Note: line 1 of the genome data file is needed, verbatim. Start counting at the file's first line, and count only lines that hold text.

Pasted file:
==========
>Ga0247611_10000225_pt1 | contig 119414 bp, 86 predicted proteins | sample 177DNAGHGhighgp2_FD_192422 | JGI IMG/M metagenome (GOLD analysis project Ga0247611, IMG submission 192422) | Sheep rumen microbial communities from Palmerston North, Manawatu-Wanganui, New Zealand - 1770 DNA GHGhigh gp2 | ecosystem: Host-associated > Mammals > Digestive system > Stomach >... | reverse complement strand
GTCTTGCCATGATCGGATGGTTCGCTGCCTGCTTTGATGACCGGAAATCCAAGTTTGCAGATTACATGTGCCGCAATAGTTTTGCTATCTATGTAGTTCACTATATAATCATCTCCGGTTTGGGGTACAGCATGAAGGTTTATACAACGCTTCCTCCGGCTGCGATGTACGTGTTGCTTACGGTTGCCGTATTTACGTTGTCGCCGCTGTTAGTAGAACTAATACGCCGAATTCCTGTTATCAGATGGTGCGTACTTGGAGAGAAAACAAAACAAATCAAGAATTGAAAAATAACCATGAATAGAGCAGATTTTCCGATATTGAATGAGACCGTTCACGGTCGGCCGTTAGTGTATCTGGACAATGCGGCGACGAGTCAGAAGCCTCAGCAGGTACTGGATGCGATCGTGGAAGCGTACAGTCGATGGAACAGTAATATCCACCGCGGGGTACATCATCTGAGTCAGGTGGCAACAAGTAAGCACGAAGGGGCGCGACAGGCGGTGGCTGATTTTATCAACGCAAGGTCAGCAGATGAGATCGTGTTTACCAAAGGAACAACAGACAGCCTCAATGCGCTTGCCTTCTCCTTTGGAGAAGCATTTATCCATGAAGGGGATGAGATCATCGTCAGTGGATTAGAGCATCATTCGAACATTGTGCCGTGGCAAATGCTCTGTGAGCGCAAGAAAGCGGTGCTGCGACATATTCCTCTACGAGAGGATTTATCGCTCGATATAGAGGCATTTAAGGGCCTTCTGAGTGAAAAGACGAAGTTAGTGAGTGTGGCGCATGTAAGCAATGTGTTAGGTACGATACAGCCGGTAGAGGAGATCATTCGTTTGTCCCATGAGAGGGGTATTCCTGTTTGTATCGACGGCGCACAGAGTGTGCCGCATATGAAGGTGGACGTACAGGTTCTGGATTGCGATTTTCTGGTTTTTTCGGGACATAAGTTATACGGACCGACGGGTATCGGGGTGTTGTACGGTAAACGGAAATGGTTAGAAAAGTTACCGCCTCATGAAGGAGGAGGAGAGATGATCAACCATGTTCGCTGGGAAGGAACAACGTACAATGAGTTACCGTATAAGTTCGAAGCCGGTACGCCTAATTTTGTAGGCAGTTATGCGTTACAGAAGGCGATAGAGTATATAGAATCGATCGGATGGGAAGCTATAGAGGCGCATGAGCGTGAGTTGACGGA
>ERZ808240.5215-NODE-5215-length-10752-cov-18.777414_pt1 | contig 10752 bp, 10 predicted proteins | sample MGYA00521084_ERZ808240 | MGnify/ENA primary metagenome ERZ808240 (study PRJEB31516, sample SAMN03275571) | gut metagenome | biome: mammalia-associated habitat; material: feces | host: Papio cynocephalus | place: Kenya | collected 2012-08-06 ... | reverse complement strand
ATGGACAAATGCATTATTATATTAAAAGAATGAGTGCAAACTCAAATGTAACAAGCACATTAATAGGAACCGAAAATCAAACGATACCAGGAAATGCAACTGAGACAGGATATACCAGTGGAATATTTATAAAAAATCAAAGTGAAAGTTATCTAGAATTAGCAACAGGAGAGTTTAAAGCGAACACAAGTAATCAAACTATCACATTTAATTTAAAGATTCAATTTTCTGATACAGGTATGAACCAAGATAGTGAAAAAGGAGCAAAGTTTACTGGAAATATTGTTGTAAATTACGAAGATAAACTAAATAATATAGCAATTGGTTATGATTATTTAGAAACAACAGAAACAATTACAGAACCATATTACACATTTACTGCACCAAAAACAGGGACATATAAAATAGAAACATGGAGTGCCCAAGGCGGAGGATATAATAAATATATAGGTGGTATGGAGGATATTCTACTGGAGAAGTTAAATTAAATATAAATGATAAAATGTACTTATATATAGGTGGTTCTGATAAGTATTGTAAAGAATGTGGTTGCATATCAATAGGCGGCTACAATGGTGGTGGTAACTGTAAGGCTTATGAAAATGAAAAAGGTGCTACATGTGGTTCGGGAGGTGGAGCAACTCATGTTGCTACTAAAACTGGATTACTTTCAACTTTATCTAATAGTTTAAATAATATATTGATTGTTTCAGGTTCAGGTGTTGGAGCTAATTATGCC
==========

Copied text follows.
>Ga0247611_10000225_pt1 | contig 119414 bp, 86 predicted proteins | sample 177DNAGHGhighgp2_FD_192422 | JGI IMG/M metagenome (GOLD analysis project Ga0247611, IMG submission 192422) | Sheep rumen microbial communities from Palmerston North, Manawatu-Wanganui, New Zealand - 1770 DNA GHGhigh gp2 | ecosystem: Host-associated > Mammals > Digestive system > Stomach >... | reverse complement strand